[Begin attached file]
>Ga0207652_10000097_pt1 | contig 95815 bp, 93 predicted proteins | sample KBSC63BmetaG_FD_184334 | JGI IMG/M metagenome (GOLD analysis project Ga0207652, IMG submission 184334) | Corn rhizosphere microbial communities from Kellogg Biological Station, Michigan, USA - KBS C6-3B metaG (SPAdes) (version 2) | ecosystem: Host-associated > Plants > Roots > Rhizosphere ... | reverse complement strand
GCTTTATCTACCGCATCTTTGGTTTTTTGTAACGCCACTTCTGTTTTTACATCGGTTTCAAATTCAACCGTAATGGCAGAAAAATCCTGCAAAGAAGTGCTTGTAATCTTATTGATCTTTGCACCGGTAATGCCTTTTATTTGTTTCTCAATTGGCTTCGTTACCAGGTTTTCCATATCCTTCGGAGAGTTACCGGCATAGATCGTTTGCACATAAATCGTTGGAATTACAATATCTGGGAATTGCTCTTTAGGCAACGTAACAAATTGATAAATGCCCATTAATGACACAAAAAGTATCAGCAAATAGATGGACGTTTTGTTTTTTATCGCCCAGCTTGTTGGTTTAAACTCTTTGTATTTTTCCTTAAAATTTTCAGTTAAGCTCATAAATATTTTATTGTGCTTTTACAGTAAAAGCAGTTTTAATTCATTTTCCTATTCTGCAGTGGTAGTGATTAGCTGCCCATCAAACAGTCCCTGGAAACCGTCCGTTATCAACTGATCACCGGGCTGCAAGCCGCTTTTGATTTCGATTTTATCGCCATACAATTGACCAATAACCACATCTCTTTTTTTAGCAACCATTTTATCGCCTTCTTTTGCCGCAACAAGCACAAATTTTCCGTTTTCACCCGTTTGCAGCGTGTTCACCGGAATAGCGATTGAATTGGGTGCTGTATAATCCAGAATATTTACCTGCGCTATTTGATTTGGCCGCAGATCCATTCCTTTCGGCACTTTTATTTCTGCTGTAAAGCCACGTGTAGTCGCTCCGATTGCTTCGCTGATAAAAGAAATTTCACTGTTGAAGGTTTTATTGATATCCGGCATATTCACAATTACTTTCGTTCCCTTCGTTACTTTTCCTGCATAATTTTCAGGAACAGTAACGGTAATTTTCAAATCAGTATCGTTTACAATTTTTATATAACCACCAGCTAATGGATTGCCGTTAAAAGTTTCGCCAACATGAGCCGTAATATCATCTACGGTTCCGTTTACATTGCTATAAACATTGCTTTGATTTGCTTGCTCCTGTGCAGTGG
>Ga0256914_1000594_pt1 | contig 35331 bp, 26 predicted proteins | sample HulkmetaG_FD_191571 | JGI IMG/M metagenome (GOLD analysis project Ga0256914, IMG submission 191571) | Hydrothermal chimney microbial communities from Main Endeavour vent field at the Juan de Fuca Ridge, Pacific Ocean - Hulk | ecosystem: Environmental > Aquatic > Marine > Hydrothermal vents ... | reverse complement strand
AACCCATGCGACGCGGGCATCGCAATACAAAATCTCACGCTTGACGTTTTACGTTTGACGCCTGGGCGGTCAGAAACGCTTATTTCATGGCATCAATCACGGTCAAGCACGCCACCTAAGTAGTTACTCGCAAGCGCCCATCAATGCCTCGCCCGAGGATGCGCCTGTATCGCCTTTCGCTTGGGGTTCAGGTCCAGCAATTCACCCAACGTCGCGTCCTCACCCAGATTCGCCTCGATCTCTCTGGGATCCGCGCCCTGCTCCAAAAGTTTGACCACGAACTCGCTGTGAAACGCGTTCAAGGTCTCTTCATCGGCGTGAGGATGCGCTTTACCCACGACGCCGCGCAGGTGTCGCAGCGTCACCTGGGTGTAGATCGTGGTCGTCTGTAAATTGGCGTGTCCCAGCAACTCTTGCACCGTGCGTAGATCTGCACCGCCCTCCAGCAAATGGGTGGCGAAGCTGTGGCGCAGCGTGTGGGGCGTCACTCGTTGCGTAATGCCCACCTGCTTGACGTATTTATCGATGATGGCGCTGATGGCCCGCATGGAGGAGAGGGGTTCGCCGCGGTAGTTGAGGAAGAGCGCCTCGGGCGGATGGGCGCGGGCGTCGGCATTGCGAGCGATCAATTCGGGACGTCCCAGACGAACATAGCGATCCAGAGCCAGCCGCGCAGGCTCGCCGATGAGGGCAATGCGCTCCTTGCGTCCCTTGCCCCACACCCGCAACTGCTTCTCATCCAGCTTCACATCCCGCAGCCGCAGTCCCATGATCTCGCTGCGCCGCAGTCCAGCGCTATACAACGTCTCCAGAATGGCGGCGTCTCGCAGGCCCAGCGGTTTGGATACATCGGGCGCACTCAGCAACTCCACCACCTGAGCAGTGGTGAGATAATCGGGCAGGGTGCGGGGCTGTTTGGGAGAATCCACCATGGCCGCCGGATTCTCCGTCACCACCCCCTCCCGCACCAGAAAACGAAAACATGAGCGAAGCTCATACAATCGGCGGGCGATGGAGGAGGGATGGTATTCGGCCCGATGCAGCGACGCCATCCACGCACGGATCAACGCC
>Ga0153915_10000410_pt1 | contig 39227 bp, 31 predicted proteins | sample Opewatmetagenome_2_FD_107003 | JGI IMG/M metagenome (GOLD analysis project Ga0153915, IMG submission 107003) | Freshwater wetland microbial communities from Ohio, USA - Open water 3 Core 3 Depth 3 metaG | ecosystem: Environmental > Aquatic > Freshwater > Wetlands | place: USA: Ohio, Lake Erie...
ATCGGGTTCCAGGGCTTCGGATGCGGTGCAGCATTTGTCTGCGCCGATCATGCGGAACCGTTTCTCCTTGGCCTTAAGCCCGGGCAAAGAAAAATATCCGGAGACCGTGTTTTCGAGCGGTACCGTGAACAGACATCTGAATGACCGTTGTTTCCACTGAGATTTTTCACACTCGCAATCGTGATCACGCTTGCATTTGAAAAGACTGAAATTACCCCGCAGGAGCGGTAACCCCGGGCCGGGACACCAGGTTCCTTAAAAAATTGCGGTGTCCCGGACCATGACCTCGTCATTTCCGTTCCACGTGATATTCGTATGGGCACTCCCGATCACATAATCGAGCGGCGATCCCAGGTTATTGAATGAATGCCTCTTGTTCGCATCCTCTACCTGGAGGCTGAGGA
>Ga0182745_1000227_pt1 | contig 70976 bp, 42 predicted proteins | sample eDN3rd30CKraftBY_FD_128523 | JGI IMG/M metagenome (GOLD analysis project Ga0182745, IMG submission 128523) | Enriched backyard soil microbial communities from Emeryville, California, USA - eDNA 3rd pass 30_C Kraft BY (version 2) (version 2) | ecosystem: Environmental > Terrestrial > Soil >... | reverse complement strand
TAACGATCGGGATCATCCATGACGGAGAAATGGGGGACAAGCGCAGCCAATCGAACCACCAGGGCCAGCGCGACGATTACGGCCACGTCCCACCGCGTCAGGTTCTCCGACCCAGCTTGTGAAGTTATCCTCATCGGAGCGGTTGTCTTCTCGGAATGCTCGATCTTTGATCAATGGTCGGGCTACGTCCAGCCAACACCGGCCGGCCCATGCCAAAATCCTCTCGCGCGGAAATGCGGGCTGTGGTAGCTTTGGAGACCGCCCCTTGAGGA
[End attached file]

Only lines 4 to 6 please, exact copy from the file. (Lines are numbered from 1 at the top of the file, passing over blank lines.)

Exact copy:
AACCCATGCGACGCGGGCATCGCAATACAAAATCTCACGCTTGACGTTTTACGTTTGACGCCTGGGCGGTCAGAAACGCTTATTTCATGGCATCAATCACGGTCAAGCACGCCACCTAAGTAGTTACTCGCAAGCGCCCATCAATGCCTCGCCCGAGGATGCGCCTGTATCGCCTTTCGCTTGGGGTTCAGGTCCAGCAATTCACCCAACGTCGCGTCCTCACCCAGATTCGCCTCGATCTCTCTGGGATCCGCGCCCTGCTCCAAAAGTTTGACCACGAACTCGCTGTGAAACGCGTTCAAGGTCTCTTCATCGGCGTGAGGATGCGCTTTACCCACGACGCCGCGCAGGTGTCGCAGCGTCACCTGGGTGTAGATCGTGGTCGTCTGTAAATTGGCGTGTCCCAGCAACTCTTGCACCGTGCGTAGATCTGCACCGCCCTCCAGCAAATGGGTGGCGAAGCTGTGGCGCAGCGTGTGGGGCGTCACTCGTTGCGTAATGCCCACCTGCTTGACGTATTTATCGATGATGGCGCTGATGGCCCGCATGGAGGAGAGGGGTTCGCCGCGGTAGTTGAGGAAGAGCGCCTCGGGCGGATGGGCGCGGGCGTCGGCATTGCGAGCGATCAATTCGGGACGTCCCAGACGAACATAGCGATCCAGAGCCAGCCGCGCAGGCTCGCCGATGAGGGCAATGCGCTCCTTGCGTCCCTTGCCCCACACCCGCAACTGCTTCTCATCCAGCTTCACATCCCGCAGCCGCAGTCCCATGATCTCGCTGCGCCGCAGTCCAGCGCTATACAACGTCTCCAGAATGGCGGCGTCTCGCAGGCCCAGCGGTTTGGATACATCGGGCGCACTCAGCAACTCCACCACCTGAGCAGTGGTGAGATAATCGGGCAGGGTGCGGGGCTGTTTGGGAGAATCCACCATGGCCGCCGGATTCTCCGTCACCACCCCCTCCCGCACCAGAAAACGAAAACATGAGCGAAGCTCATACAATCGGCGGGCGATGGAGGAGGGATGGTATTCGGCCCGATGCAGCGACGCCATCCACGCACGGATCAACGCC
>Ga0153915_10000410_pt1 | contig 39227 bp, 31 predicted proteins | sample Opewatmetagenome_2_FD_107003 | JGI IMG/M metagenome (GOLD analysis project Ga0153915, IMG submission 107003) | Freshwater wetland microbial communities from Ohio, USA - Open water 3 Core 3 Depth 3 metaG | ecosystem: Environmental > Aquatic > Freshwater > Wetlands | place: USA: Ohio, Lake Erie...
ATCGGGTTCCAGGGCTTCGGATGCGGTGCAGCATTTGTCTGCGCCGATCATGCGGAACCGTTTCTCCTTGGCCTTAAGCCCGGGCAAAGAAAAATATCCGGAGACCGTGTTTTCGAGCGGTACCGTGAACAGACATCTGAATGACCGTTGTTTCCACTGAGATTTTTCACACTCGCAATCGTGATCACGCTTGCATTTGAAAAGACTGAAATTACCCCGCAGGAGCGGTAACCCCGGGCCGGGACACCAGGTTCCTTAAAAAATTGCGGTGTCCCGGACCATGACCTCGTCATTTCCGTTCCACGTGATATTCGTATGGGCACTCCCGATCACATAATCGAGCGGCGATCCCAGGTTATTGAATGAATGCCTCTTGTTCGCATCCTCTACCTGGAGGCTGAGGA